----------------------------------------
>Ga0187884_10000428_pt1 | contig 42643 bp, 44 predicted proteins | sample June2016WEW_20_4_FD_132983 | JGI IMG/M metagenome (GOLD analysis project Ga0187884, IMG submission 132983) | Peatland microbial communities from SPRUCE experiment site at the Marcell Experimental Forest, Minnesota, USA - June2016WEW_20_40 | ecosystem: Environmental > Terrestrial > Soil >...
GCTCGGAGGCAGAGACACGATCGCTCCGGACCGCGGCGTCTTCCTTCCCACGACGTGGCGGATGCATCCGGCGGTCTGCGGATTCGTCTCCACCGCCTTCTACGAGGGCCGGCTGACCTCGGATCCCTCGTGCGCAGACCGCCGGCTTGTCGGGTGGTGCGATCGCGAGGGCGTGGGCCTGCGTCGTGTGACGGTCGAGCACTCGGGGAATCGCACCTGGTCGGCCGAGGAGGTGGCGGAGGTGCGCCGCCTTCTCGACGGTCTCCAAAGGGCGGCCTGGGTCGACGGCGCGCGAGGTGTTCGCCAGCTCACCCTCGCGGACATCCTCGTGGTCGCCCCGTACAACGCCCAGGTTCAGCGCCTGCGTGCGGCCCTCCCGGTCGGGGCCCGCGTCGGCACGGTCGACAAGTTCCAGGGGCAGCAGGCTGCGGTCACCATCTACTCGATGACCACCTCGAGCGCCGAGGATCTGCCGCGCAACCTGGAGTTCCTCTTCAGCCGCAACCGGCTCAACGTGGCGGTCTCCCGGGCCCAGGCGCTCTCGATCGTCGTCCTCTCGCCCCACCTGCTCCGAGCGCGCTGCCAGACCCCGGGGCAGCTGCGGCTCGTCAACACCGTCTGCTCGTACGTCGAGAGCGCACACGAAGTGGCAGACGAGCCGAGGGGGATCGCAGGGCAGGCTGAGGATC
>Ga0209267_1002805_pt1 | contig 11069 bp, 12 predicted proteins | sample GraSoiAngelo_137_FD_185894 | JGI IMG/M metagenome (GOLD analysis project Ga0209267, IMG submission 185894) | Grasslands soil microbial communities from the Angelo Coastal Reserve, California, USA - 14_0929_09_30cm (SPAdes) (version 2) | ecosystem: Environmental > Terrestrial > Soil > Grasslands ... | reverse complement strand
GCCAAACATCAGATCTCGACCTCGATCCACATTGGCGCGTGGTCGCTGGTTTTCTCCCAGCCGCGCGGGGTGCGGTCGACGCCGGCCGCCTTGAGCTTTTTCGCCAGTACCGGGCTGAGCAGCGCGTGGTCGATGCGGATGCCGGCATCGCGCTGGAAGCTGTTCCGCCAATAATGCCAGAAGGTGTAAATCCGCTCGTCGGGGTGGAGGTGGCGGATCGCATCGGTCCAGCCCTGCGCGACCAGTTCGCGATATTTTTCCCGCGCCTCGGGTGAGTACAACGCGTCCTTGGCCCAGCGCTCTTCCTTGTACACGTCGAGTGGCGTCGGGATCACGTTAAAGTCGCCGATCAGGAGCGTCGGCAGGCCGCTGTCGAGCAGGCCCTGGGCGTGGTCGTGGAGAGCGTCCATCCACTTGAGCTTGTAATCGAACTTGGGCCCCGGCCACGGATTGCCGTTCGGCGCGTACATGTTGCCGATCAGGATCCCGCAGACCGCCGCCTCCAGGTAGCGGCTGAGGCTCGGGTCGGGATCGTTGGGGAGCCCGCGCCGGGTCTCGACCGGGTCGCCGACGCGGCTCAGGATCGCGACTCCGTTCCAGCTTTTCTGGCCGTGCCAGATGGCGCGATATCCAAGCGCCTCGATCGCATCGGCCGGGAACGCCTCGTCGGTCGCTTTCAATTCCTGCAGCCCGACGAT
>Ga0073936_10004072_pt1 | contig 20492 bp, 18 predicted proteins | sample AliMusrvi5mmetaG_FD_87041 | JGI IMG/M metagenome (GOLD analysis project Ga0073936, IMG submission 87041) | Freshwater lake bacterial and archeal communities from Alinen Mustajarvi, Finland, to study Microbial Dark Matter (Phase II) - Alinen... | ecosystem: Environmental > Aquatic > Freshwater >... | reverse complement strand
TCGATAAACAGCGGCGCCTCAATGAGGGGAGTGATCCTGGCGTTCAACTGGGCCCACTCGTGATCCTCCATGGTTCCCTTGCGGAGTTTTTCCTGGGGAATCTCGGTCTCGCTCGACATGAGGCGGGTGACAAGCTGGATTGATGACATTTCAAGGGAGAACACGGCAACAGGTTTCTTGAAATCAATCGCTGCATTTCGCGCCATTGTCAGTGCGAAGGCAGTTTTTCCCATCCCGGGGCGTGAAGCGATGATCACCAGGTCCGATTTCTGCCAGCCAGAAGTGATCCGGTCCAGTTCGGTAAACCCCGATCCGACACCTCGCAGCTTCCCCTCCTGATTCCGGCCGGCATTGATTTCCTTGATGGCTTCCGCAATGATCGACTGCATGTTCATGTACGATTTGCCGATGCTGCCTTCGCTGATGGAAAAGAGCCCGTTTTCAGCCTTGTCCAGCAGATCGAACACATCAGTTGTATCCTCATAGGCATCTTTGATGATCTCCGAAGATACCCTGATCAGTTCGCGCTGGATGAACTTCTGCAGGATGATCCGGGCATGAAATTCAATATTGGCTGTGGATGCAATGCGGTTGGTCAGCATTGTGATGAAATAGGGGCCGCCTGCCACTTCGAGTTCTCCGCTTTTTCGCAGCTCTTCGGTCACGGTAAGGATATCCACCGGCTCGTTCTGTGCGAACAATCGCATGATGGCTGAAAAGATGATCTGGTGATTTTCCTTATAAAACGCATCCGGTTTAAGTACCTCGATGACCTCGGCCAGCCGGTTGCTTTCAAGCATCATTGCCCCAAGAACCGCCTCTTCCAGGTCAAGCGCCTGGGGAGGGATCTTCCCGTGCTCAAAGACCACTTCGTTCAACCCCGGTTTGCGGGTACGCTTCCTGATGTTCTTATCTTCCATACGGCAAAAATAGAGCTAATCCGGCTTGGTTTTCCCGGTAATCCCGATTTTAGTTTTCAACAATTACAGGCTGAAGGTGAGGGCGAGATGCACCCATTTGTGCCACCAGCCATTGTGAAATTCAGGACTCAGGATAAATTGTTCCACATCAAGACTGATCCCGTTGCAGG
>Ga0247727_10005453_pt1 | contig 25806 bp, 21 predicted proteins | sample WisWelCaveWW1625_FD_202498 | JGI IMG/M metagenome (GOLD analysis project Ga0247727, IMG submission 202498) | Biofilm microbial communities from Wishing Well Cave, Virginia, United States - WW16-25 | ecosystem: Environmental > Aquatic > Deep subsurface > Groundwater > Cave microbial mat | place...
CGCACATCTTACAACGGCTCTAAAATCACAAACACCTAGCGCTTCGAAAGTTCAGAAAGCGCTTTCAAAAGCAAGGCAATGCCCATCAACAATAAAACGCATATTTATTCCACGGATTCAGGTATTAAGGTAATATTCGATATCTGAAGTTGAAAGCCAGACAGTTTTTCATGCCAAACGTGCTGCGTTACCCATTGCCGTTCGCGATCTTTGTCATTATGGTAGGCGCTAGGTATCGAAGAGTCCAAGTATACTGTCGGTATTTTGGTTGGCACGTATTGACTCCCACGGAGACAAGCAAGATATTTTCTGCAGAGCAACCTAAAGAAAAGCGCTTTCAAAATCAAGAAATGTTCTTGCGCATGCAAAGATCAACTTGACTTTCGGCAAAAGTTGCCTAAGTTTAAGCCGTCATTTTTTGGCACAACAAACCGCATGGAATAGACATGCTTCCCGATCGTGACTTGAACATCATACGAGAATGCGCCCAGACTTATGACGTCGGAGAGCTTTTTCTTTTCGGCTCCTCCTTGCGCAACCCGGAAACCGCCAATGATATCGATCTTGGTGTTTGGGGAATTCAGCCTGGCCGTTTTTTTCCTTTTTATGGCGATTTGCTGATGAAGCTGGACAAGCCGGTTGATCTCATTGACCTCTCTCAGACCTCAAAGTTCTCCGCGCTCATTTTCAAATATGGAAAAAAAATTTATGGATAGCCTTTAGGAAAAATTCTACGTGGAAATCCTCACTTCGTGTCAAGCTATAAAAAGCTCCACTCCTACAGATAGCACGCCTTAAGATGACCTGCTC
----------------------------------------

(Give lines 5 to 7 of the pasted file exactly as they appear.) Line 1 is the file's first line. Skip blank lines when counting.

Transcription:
>Ga0073936_10004072_pt1 | contig 20492 bp, 18 predicted proteins | sample AliMusrvi5mmetaG_FD_87041 | JGI IMG/M metagenome (GOLD analysis project Ga0073936, IMG submission 87041) | Freshwater lake bacterial and archeal communities from Alinen Mustajarvi, Finland, to study Microbial Dark Matter (Phase II) - Alinen... | ecosystem: Environmental > Aquatic > Freshwater >... | reverse complement strand
TCGATAAACAGCGGCGCCTCAATGAGGGGAGTGATCCTGGCGTTCAACTGGGCCCACTCGTGATCCTCCATGGTTCCCTTGCGGAGTTTTTCCTGGGGAATCTCGGTCTCGCTCGACATGAGGCGGGTGACAAGCTGGATTGATGACATTTCAAGGGAGAACACGGCAACAGGTTTCTTGAAATCAATCGCTGCATTTCGCGCCATTGTCAGTGCGAAGGCAGTTTTTCCCATCCCGGGGCGTGAAGCGATGATCACCAGGTCCGATTTCTGCCAGCCAGAAGTGATCCGGTCCAGTTCGGTAAACCCCGATCCGACACCTCGCAGCTTCCCCTCCTGATTCCGGCCGGCATTGATTTCCTTGATGGCTTCCGCAATGATCGACTGCATGTTCATGTACGATTTGCCGATGCTGCCTTCGCTGATGGAAAAGAGCCCGTTTTCAGCCTTGTCCAGCAGATCGAACACATCAGTTGTATCCTCATAGGCATCTTTGATGATCTCCGAAGATACCCTGATCAGTTCGCGCTGGATGAACTTCTGCAGGATGATCCGGGCATGAAATTCAATATTGGCTGTGGATGCAATGCGGTTGGTCAGCATTGTGATGAAATAGGGGCCGCCTGCCACTTCGAGTTCTCCGCTTTTTCGCAGCTCTTCGGTCACGGTAAGGATATCCACCGGCTCGTTCTGTGCGAACAATCGCATGATGGCTGAAAAGATGATCTGGTGATTTTCCTTATAAAACGCATCCGGTTTAAGTACCTCGATGACCTCGGCCAGCCGGTTGCTTTCAAGCATCATTGCCCCAAGAACCGCCTCTTCCAGGTCAAGCGCCTGGGGAGGGATCTTCCCGTGCTCAAAGACCACTTCGTTCAACCCCGGTTTGCGGGTACGCTTCCTGATGTTCTTATCTTCCATACGGCAAAAATAGAGCTAATCCGGCTTGGTTTTCCCGGTAATCCCGATTTTAGTTTTCAACAATTACAGGCTGAAGGTGAGGGCGAGATGCACCCATTTGTGCCACCAGCCATTGTGAAATTCAGGACTCAGGATAAATTGTTCCACATCAAGACTGATCCCGTTGCAGG
>Ga0247727_10005453_pt1 | contig 25806 bp, 21 predicted proteins | sample WisWelCaveWW1625_FD_202498 | JGI IMG/M metagenome (GOLD analysis project Ga0247727, IMG submission 202498) | Biofilm microbial communities from Wishing Well Cave, Virginia, United States - WW16-25 | ecosystem: Environmental > Aquatic > Deep subsurface > Groundwater > Cave microbial mat | place...